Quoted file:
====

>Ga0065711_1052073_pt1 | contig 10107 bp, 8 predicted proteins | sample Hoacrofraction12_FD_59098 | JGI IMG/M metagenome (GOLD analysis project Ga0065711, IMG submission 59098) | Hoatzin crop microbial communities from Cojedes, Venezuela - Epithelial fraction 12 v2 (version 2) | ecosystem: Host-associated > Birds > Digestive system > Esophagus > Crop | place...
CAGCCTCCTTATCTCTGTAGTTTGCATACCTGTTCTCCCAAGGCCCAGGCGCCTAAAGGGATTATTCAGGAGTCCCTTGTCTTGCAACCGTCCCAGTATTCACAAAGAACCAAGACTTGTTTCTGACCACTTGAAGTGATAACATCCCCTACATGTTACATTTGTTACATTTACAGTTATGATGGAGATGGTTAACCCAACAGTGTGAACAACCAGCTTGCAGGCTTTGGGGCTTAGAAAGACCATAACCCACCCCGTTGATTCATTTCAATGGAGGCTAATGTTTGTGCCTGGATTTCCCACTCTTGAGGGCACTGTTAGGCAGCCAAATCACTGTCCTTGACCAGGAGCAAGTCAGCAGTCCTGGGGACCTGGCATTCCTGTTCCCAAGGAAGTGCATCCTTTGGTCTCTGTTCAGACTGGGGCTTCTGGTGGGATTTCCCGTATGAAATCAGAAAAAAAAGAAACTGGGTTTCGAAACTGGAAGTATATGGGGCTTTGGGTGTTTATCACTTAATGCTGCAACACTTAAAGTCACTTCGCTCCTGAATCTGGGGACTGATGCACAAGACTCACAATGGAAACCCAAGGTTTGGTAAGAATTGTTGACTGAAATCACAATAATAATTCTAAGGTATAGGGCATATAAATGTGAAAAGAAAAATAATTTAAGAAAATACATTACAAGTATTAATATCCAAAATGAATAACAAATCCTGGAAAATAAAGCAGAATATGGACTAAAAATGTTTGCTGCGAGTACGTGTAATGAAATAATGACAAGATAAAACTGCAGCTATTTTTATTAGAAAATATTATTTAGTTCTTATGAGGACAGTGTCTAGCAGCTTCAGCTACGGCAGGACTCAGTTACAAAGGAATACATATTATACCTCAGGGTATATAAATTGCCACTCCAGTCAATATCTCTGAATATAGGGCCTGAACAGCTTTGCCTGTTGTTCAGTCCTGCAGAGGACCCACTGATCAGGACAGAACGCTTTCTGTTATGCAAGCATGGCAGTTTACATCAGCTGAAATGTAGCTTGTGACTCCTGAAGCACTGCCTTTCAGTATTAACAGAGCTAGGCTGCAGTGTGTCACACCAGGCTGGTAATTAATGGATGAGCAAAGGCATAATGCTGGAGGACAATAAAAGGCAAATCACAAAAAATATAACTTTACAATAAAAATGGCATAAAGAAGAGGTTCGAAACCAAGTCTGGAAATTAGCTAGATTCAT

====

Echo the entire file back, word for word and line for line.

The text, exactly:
>Ga0065711_1052073_pt1 | contig 10107 bp, 8 predicted proteins | sample Hoacrofraction12_FD_59098 | JGI IMG/M metagenome (GOLD analysis project Ga0065711, IMG submission 59098) | Hoatzin crop microbial communities from Cojedes, Venezuela - Epithelial fraction 12 v2 (version 2) | ecosystem: Host-associated > Birds > Digestive system > Esophagus > Crop | place...
CAGCCTCCTTATCTCTGTAGTTTGCATACCTGTTCTCCCAAGGCCCAGGCGCCTAAAGGGATTATTCAGGAGTCCCTTGTCTTGCAACCGTCCCAGTATTCACAAAGAACCAAGACTTGTTTCTGACCACTTGAAGTGATAACATCCCCTACATGTTACATTTGTTACATTTACAGTTATGATGGAGATGGTTAACCCAACAGTGTGAACAACCAGCTTGCAGGCTTTGGGGCTTAGAAAGACCATAACCCACCCCGTTGATTCATTTCAATGGAGGCTAATGTTTGTGCCTGGATTTCCCACTCTTGAGGGCACTGTTAGGCAGCCAAATCACTGTCCTTGACCAGGAGCAAGTCAGCAGTCCTGGGGACCTGGCATTCCTGTTCCCAAGGAAGTGCATCCTTTGGTCTCTGTTCAGACTGGGGCTTCTGGTGGGATTTCCCGTATGAAATCAGAAAAAAAAGAAACTGGGTTTCGAAACTGGAAGTATATGGGGCTTTGGGTGTTTATCACTTAATGCTGCAACACTTAAAGTCACTTCGCTCCTGAATCTGGGGACTGATGCACAAGACTCACAATGGAAACCCAAGGTTTGGTAAGAATTGTTGACTGAAATCACAATAATAATTCTAAGGTATAGGGCATATAAATGTGAAAAGAAAAATAATTTAAGAAAATACATTACAAGTATTAATATCCAAAATGAATAACAAATCCTGGAAAATAAAGCAGAATATGGACTAAAAATGTTTGCTGCGAGTACGTGTAATGAAATAATGACAAGATAAAACTGCAGCTATTTTTATTAGAAAATATTATTTAGTTCTTATGAGGACAGTGTCTAGCAGCTTCAGCTACGGCAGGACTCAGTTACAAAGGAATACATATTATACCTCAGGGTATATAAATTGCCACTCCAGTCAATATCTCTGAATATAGGGCCTGAACAGCTTTGCCTGTTGTTCAGTCCTGCAGAGGACCCACTGATCAGGACAGAACGCTTTCTGTTATGCAAGCATGGCAGTTTACATCAGCTGAAATGTAGCTTGTGACTCCTGAAGCACTGCCTTTCAGTATTAACAGAGCTAGGCTGCAGTGTGTCACACCAGGCTGGTAATTAATGGATGAGCAAAGGCATAATGCTGGAGGACAATAAAAGGCAAATCACAAAAAATATAACTTTACAATAAAAATGGCATAAAGAAGAGGTTCGAAACCAAGTCTGGAAATTAGCTAGATTCAT